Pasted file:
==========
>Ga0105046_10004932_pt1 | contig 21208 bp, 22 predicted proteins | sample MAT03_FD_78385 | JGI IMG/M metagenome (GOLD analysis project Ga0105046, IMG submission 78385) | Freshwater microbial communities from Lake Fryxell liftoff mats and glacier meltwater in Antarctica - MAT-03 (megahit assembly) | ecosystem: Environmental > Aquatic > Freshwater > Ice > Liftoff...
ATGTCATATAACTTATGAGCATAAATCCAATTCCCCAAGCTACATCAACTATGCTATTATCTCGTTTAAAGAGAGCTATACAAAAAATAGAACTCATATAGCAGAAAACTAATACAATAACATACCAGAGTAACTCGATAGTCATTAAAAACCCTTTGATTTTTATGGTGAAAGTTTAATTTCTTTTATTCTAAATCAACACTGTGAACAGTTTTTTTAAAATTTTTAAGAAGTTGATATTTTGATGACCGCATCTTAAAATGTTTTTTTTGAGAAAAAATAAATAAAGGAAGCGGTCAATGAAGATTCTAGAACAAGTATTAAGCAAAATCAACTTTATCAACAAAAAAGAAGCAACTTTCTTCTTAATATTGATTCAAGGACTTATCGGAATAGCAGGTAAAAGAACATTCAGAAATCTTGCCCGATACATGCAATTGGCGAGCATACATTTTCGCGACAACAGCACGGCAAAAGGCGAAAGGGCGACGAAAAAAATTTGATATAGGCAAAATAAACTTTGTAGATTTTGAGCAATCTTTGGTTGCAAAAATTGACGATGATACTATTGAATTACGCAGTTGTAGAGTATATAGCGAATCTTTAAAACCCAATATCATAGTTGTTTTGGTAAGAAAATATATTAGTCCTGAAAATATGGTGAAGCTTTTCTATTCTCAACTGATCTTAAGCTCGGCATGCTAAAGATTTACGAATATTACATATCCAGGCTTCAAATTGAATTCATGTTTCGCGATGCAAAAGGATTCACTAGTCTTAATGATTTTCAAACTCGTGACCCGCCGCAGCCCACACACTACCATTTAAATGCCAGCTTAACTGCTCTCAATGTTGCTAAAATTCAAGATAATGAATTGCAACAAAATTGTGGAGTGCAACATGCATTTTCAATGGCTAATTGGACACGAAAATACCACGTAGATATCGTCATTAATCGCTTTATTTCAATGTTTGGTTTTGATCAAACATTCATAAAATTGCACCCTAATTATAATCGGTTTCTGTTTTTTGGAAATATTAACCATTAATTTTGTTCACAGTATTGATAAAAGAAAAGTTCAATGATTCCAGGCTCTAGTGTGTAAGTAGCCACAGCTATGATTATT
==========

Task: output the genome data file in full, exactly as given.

>Ga0105046_10004932_pt1 | contig 21208 bp, 22 predicted proteins | sample MAT03_FD_78385 | JGI IMG/M metagenome (GOLD analysis project Ga0105046, IMG submission 78385) | Freshwater microbial communities from Lake Fryxell liftoff mats and glacier meltwater in Antarctica - MAT-03 (megahit assembly) | ecosystem: Environmental > Aquatic > Freshwater > Ice > Liftoff...
ATGTCATATAACTTATGAGCATAAATCCAATTCCCCAAGCTACATCAACTATGCTATTATCTCGTTTAAAGAGAGCTATACAAAAAATAGAACTCATATAGCAGAAAACTAATACAATAACATACCAGAGTAACTCGATAGTCATTAAAAACCCTTTGATTTTTATGGTGAAAGTTTAATTTCTTTTATTCTAAATCAACACTGTGAACAGTTTTTTTAAAATTTTTAAGAAGTTGATATTTTGATGACCGCATCTTAAAATGTTTTTTTTGAGAAAAAATAAATAAAGGAAGCGGTCAATGAAGATTCTAGAACAAGTATTAAGCAAAATCAACTTTATCAACAAAAAAGAAGCAACTTTCTTCTTAATATTGATTCAAGGACTTATCGGAATAGCAGGTAAAAGAACATTCAGAAATCTTGCCCGATACATGCAATTGGCGAGCATACATTTTCGCGACAACAGCACGGCAAAAGGCGAAAGGGCGACGAAAAAAATTTGATATAGGCAAAATAAACTTTGTAGATTTTGAGCAATCTTTGGTTGCAAAAATTGACGATGATACTATTGAATTACGCAGTTGTAGAGTATATAGCGAATCTTTAAAACCCAATATCATAGTTGTTTTGGTAAGAAAATATATTAGTCCTGAAAATATGGTGAAGCTTTTCTATTCTCAACTGATCTTAAGCTCGGCATGCTAAAGATTTACGAATATTACATATCCAGGCTTCAAATTGAATTCATGTTTCGCGATGCAAAAGGATTCACTAGTCTTAATGATTTTCAAACTCGTGACCCGCCGCAGCCCACACACTACCATTTAAATGCCAGCTTAACTGCTCTCAATGTTGCTAAAATTCAAGATAATGAATTGCAACAAAATTGTGGAGTGCAACATGCATTTTCAATGGCTAATTGGACACGAAAATACCACGTAGATATCGTCATTAATCGCTTTATTTCAATGTTTGGTTTTGATCAAACATTCATAAAATTGCACCCTAATTATAATCGGTTTCTGTTTTTTGGAAATATTAACCATTAATTTTGTTCACAGTATTGATAAAAGAAAAGTTCAATGATTCCAGGCTCTAGTGTGTAAGTAGCCACAGCTATGATTATT